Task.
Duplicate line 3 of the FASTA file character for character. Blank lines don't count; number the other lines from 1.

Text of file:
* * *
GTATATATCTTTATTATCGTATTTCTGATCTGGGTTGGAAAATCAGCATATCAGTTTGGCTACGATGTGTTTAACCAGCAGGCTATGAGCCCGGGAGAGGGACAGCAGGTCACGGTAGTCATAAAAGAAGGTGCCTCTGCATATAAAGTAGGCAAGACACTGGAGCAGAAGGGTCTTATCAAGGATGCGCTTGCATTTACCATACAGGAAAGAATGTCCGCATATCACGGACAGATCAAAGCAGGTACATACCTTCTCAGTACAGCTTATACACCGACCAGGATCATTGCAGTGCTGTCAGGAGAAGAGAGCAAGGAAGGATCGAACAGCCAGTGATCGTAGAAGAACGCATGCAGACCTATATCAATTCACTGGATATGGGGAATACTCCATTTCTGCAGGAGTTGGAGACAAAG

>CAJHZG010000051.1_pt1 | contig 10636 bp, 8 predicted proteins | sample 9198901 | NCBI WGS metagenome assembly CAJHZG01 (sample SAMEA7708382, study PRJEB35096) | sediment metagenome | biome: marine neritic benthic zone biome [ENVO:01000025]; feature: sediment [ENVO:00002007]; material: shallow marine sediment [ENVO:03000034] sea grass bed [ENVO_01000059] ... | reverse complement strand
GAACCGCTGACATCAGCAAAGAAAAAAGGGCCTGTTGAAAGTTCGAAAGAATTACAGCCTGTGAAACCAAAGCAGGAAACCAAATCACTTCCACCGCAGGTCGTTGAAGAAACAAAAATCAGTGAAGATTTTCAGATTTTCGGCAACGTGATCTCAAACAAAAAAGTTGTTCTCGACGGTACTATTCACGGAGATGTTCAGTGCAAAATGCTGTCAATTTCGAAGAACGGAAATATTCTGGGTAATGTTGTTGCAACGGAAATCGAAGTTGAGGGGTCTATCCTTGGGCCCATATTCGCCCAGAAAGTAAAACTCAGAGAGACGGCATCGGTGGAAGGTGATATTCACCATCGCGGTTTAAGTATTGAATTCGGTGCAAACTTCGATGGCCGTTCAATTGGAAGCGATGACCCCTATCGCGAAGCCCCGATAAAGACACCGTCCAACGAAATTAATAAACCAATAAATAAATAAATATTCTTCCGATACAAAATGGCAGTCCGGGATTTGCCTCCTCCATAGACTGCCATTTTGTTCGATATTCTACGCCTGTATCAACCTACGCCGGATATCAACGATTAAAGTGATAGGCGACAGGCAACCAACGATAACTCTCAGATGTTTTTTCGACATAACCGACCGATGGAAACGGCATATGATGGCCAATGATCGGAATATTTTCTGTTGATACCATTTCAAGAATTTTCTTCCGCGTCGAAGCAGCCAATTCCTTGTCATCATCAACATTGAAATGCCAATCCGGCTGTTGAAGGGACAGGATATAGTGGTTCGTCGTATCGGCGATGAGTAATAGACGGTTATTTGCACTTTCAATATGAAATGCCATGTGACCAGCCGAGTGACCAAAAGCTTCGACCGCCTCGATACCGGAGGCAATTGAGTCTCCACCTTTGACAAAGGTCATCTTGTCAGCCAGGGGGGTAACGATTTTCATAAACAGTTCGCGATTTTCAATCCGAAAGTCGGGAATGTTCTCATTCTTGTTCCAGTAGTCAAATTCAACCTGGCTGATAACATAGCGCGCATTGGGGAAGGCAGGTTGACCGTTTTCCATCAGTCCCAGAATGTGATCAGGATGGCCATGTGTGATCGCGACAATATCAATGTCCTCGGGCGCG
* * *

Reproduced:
GAACCGCTGACATCAGCAAAGAAAAAAGGGCCTGTTGAAAGTTCGAAAGAATTACAGCCTGTGAAACCAAAGCAGGAAACCAAATCACTTCCACCGCAGGTCGTTGAAGAAACAAAAATCAGTGAAGATTTTCAGATTTTCGGCAACGTGATCTCAAACAAAAAAGTTGTTCTCGACGGTACTATTCACGGAGATGTTCAGTGCAAAATGCTGTCAATTTCGAAGAACGGAAATATTCTGGGTAATGTTGTTGCAACGGAAATCGAAGTTGAGGGGTCTATCCTTGGGCCCATATTCGCCCAGAAAGTAAAACTCAGAGAGACGGCATCGGTGGAAGGTGATATTCACCATCGCGGTTTAAGTATTGAATTCGGTGCAAACTTCGATGGCCGTTCAATTGGAAGCGATGACCCCTATCGCGAAGCCCCGATAAAGACACCGTCCAACGAAATTAATAAACCAATAAATAAATAAATATTCTTCCGATACAAAATGGCAGTCCGGGATTTGCCTCCTCCATAGACTGCCATTTTGTTCGATATTCTACGCCTGTATCAACCTACGCCGGATATCAACGATTAAAGTGATAGGCGACAGGCAACCAACGATAACTCTCAGATGTTTTTTCGACATAACCGACCGATGGAAACGGCATATGATGGCCAATGATCGGAATATTTTCTGTTGATACCATTTCAAGAATTTTCTTCCGCGTCGAAGCAGCCAATTCCTTGTCATCATCAACATTGAAATGCCAATCCGGCTGTTGAAGGGACAGGATATAGTGGTTCGTCGTATCGGCGATGAGTAATAGACGGTTATTTGCACTTTCAATATGAAATGCCATGTGACCAGCCGAGTGACCAAAAGCTTCGACCGCCTCGATACCGGAGGCAATTGAGTCTCCACCTTTGACAAAGGTCATCTTGTCAGCCAGGGGGGTAACGATTTTCATAAACAGTTCGCGATTTTCAATCCGAAAGTCGGGAATGTTCTCATTCTTGTTCCAGTAGTCAAATTCAACCTGGCTGATAACATAGCGCGCATTGGGGAAGGCAGGTTGACCGTTTTCCATCAGTCCCAGAATGTGATCAGGATGGCCATGTGTGATCGCGACAATATCAATGTCCTCGGGCGCG